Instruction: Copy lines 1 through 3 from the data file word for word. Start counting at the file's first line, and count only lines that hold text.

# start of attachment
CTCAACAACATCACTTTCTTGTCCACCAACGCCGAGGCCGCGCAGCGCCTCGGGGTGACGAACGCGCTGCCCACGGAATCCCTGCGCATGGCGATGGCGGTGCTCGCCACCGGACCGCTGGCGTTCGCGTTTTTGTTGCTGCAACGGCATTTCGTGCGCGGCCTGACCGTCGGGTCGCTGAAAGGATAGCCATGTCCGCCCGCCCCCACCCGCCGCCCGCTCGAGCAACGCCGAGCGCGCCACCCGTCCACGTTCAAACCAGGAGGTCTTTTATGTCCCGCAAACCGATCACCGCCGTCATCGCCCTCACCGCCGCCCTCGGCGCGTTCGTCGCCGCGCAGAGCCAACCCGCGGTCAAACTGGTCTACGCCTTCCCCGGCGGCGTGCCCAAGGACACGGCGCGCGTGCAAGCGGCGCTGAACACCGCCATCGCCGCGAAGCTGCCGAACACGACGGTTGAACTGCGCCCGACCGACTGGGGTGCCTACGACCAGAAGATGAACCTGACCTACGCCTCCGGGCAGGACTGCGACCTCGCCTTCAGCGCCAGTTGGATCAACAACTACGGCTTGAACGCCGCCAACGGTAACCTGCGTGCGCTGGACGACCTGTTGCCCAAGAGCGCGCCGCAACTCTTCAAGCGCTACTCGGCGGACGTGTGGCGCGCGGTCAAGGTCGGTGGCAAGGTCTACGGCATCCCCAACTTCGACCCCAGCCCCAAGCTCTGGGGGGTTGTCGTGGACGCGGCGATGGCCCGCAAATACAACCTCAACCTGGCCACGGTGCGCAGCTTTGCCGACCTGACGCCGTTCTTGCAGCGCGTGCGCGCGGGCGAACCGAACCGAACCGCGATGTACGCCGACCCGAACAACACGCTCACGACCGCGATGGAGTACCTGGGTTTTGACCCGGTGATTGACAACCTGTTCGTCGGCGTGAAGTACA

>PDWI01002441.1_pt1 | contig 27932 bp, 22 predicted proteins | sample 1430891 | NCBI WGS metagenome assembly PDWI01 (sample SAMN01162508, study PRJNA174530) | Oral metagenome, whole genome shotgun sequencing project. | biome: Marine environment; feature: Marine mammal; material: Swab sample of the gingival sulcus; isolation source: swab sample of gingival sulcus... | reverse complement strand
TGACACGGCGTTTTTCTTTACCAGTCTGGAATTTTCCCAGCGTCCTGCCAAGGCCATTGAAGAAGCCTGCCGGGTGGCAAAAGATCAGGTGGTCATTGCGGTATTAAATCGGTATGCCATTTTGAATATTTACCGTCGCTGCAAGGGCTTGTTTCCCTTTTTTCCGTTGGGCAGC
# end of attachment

CTCAACAACATCACTTTCTTGTCCACCAACGCCGAGGCCGCGCAGCGCCTCGGGGTGACGAACGCGCTGCCCACGGAATCCCTGCGCATGGCGATGGCGGTGCTCGCCACCGGACCGCTGGCGTTCGCGTTTTTGTTGCTGCAACGGCATTTCGTGCGCGGCCTGACCGTCGGGTCGCTGAAAGGATAGCCATGTCCGCCCGCCCCCACCCGCCGCCCGCTCGAGCAACGCCGAGCGCGCCACCCGTCCACGTTCAAACCAGGAGGTCTTTTATGTCCCGCAAACCGATCACCGCCGTCATCGCCCTCACCGCCGCCCTCGGCGCGTTCGTCGCCGCGCAGAGCCAACCCGCGGTCAAACTGGTCTACGCCTTCCCCGGCGGCGTGCCCAAGGACACGGCGCGCGTGCAAGCGGCGCTGAACACCGCCATCGCCGCGAAGCTGCCGAACACGACGGTTGAACTGCGCCCGACCGACTGGGGTGCCTACGACCAGAAGATGAACCTGACCTACGCCTCCGGGCAGGACTGCGACCTCGCCTTCAGCGCCAGTTGGATCAACAACTACGGCTTGAACGCCGCCAACGGTAACCTGCGTGCGCTGGACGACCTGTTGCCCAAGAGCGCGCCGCAACTCTTCAAGCGCTACTCGGCGGACGTGTGGCGCGCGGTCAAGGTCGGTGGCAAGGTCTACGGCATCCCCAACTTCGACCCCAGCCCCAAGCTCTGGGGGGTTGTCGTGGACGCGGCGATGGCCCGCAAATACAACCTCAACCTGGCCACGGTGCGCAGCTTTGCCGACCTGACGCCGTTCTTGCAGCGCGTGCGCGCGGGCGAACCGAACCGAACCGCGATGTACGCCGACCCGAACAACACGCTCACGACCGCGATGGAGTACCTGGGTTTTGACCCGGTGATTGACAACCTGTTCGTCGGCGTGAAGTACA

>PDWI01002441.1_pt1 | contig 27932 bp, 22 predicted proteins | sample 1430891 | NCBI WGS metagenome assembly PDWI01 (sample SAMN01162508, study PRJNA174530) | Oral metagenome, whole genome shotgun sequencing project. | biome: Marine environment; feature: Marine mammal; material: Swab sample of the gingival sulcus; isolation source: swab sample of gingival sulcus... | reverse complement strand
TGACACGGCGTTTTTCTTTACCAGTCTGGAATTTTCCCAGCGTCCTGCCAAGGCCATTGAAGAAGCCTGCCGGGTGGCAAAAGATCAGGTGGTCATTGCGGTATTAAATCGGTATGCCATTTTGAATATTTACCGTCGCTGCAAGGGCTTGTTTCCCTTTTTTCCGTTGGGCAGC